The longer your skin is exposed to sunlight, the greater and deeper the extent of the DNA damage. Most of the damaged cells will automatically begin the process of dying (apoptosis), which eventually leads to shedding and peeling. However, cells that are too deep in the skin can mutate and cause skin cancer.
Stage 3: Blistering
If any cells in your skin’s dermis (the layer beneath the epidermis) are damaged as well, fluid-filled blisters may form. These blisters create a soft, protective bubble so the injured dermal tissue beneath them can heal. Blisters typically appear anywhere from 6-24 hours after initial UV exposure.
Stage 4: Peeling
Lastly, your body compensates for all the destroyed cells in your skin by creating fresh replacements called keratinocytes. These new cells replicate and slowly move through the inner layers of your skin to reach the epidermis, which usually takes about a month. When sun damage speeds up this natural process and rushes keratinocytes to the surface, they stick together like a sheet of tissue paper – and then flaky, peeling skin appears. Peeling after a sunburn can take several days to complete.
How is sunburn treated?
Most mild sunburns can be treated by:
- Using aloe vera gel or hydrocortisone cream to cool and hydrate your skin
- Taking cool showers or baths (add baking soda or oatmeal to bath water for extra soothing)
- Taking acetaminophen (Tylenol) or ibuprofen (Advil) to reduce pain and swelling
- Moisturizing your skin regularly
- Drinking plenty of water to avoid dehydration
- Covering your skin as it heals, especially if you go outside
Never peel your skin or pop any blisters – instead, let your skin recover on its own.
How can I reduce my risk of sunburn?
You can lessen your risk of sun damage and sunburn by:
- Wearing a broad-spectrum sunscreen of 30 SPF or higher every day (reapply every 90 minutes if you’re outdoors and more often after swimming or sweating)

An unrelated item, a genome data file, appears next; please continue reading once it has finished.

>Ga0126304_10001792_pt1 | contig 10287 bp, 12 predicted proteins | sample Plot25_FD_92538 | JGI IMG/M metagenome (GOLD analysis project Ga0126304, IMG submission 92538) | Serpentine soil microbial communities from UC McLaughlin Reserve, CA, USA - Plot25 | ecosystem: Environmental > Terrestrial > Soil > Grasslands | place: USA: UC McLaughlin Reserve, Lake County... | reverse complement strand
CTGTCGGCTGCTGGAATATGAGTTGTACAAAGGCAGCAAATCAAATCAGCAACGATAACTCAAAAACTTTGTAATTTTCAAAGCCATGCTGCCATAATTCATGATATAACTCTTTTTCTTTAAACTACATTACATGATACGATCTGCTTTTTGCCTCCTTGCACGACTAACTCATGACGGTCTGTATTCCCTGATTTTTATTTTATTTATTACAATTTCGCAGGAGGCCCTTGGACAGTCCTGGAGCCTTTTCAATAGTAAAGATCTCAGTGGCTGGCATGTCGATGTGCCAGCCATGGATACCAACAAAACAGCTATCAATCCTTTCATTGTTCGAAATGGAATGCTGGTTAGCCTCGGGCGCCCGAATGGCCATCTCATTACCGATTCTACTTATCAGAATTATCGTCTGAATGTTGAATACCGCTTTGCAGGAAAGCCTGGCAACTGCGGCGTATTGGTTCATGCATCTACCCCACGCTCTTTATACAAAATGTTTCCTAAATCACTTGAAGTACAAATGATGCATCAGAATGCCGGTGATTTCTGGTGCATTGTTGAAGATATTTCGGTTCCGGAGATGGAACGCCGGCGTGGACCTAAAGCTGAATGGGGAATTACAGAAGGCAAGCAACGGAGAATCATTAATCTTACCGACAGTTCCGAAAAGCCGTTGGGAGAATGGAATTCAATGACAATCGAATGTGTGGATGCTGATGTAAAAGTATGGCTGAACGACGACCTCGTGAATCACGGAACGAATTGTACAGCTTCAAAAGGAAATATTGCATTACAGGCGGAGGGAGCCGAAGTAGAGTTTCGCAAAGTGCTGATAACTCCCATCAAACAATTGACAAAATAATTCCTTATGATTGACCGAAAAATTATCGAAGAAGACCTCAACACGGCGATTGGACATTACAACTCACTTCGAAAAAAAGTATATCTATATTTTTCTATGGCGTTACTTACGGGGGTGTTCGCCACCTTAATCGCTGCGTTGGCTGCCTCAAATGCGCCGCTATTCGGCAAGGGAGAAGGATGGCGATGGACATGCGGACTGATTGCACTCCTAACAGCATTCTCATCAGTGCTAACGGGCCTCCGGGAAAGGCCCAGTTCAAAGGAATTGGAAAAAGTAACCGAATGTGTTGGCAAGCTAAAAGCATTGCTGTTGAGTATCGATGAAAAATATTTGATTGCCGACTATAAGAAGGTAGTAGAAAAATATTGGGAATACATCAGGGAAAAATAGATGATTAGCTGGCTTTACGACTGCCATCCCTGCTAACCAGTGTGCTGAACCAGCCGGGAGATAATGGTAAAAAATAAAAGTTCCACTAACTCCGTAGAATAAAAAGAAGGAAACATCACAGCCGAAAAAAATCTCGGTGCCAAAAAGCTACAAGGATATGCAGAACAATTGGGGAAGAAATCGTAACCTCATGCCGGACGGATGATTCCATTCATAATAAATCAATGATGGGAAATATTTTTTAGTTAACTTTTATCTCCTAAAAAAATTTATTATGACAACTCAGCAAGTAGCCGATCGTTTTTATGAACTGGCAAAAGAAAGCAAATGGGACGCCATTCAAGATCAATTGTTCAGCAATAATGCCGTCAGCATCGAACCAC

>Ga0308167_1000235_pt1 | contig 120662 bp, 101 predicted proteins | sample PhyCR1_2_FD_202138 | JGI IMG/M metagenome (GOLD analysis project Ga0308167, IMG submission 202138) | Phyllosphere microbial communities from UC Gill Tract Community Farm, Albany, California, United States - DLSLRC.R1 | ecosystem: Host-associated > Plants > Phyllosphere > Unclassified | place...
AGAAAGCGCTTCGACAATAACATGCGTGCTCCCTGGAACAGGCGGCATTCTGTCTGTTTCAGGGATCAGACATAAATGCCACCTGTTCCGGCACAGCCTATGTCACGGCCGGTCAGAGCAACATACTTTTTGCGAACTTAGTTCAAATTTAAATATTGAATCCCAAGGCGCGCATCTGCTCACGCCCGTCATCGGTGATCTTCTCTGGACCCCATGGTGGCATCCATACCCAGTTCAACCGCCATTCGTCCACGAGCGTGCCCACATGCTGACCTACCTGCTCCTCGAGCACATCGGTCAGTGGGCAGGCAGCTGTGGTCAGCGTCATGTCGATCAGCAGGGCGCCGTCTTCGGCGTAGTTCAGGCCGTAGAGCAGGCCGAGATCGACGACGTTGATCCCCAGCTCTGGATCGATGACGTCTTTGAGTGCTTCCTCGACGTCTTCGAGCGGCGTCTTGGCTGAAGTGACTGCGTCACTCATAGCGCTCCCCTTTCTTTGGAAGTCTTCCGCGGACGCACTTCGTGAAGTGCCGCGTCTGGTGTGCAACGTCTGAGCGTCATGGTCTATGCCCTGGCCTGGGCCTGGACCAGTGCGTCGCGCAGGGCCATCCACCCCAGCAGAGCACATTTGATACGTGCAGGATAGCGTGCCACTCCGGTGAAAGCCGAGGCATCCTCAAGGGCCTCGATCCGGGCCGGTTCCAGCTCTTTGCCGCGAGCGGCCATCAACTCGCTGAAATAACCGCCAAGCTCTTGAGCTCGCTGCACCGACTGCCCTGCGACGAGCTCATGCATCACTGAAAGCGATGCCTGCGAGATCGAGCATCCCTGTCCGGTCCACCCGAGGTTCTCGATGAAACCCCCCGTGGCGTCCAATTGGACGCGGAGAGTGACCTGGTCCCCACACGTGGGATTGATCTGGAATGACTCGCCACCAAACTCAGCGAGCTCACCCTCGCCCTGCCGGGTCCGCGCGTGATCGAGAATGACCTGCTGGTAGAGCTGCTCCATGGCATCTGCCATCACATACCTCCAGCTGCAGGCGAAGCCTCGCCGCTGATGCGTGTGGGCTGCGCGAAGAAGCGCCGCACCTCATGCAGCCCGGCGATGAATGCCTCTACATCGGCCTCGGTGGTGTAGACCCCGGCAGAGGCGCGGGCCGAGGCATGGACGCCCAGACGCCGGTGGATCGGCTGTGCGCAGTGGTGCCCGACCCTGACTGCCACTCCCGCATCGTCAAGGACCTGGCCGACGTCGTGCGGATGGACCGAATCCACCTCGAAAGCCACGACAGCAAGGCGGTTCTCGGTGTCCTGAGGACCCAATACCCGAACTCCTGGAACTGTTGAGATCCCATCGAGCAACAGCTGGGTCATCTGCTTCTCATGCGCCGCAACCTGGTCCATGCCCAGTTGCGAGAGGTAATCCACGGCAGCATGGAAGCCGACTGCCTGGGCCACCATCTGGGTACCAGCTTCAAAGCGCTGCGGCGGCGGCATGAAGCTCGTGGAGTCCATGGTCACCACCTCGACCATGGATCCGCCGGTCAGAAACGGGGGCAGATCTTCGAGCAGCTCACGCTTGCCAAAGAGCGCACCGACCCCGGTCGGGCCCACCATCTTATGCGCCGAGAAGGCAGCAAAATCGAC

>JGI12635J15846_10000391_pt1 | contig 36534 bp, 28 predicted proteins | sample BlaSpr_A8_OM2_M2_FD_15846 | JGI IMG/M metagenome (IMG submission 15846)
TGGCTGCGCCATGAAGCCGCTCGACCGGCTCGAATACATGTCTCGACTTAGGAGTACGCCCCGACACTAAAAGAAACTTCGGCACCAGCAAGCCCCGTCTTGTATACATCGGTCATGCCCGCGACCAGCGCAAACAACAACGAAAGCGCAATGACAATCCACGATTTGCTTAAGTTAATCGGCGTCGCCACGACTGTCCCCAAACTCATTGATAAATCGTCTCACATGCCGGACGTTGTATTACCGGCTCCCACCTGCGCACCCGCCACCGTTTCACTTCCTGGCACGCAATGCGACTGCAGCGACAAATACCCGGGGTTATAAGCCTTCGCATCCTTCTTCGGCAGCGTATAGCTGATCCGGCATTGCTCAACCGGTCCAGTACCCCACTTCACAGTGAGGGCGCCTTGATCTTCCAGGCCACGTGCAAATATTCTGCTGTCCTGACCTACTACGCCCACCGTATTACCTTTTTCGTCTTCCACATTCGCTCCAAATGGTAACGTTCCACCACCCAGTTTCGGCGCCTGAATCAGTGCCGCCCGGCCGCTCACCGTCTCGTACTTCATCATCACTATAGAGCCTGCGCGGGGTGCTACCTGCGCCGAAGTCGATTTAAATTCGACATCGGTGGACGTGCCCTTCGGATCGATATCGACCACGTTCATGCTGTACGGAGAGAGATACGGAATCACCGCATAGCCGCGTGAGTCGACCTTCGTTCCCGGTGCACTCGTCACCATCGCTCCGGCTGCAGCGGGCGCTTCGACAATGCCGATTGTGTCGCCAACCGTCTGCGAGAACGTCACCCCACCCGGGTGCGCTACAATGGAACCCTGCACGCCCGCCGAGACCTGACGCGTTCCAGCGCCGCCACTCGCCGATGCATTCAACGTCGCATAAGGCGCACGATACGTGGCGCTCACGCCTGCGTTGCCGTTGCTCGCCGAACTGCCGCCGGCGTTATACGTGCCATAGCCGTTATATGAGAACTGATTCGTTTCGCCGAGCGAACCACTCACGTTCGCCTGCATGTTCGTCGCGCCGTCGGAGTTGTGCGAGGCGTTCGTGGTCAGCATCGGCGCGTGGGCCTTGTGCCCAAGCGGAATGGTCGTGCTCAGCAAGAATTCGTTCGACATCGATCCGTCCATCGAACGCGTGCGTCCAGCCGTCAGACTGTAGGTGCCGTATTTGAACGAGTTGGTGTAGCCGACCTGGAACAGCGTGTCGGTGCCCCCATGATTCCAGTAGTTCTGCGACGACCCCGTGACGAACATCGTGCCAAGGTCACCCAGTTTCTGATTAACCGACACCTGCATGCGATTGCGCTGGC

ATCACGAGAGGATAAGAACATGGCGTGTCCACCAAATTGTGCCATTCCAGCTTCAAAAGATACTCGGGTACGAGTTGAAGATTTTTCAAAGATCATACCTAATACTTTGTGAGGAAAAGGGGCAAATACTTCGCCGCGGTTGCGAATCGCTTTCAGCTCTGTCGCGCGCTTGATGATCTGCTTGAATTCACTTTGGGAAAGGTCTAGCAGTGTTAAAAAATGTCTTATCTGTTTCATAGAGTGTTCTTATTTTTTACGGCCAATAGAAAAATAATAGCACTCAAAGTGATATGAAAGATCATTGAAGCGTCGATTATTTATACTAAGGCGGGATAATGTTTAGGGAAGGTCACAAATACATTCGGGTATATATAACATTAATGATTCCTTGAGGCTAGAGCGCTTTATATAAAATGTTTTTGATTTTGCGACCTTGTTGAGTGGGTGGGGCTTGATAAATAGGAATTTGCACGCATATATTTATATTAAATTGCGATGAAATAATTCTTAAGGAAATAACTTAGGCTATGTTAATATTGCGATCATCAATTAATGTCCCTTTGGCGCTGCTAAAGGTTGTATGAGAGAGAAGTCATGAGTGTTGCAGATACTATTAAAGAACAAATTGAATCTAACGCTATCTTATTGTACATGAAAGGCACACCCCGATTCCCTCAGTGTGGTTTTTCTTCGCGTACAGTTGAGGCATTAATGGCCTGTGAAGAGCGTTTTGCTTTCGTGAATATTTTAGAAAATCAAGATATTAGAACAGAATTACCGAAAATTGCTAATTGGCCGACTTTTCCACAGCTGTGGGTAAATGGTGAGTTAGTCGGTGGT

- Wearing protective clothing, such as long-sleeved shirts and wide-brimmed hats
- Not using indoor tanning beds
- Using caution when you take medications that increase your skin’s sensitivity to the sun
- Visiting The Derm for annual skin cancer checks
What are the long-term effects of sunburn?
It’s worth preventing sunburn whenever you can. For starters, sunburn is a leading cause of skin cancer. Just one blistering sunburn during childhood more than doubles your chances of developing melanoma (the deadliest form of skin cancer) later in life.
Frequent sunburns and exposure to UV rays also accelerate the aging process, often resulting in:
- Dark spots
- Other skin issues
When should I seek medical care?
Seek medical care immediately after a sunburn if you have:
- Extreme pain or swelling
- Blisters over more than 20% of your body
- A fever of 102° or higher
- Any signs of infection, such as pus-filled blisters
- Any signs of dehydration, including dark-colored urine or dizziness
- Vision changes
The Derm has your sunburn solutions
Sun exposure leaves a lasting impact on your skin. Whether you want to discuss your options for repairing sun damage or explore skin care products that protect you from sunburn, the board-certified dermatologists at The Derm are ready to help. Schedule an appointment with us today!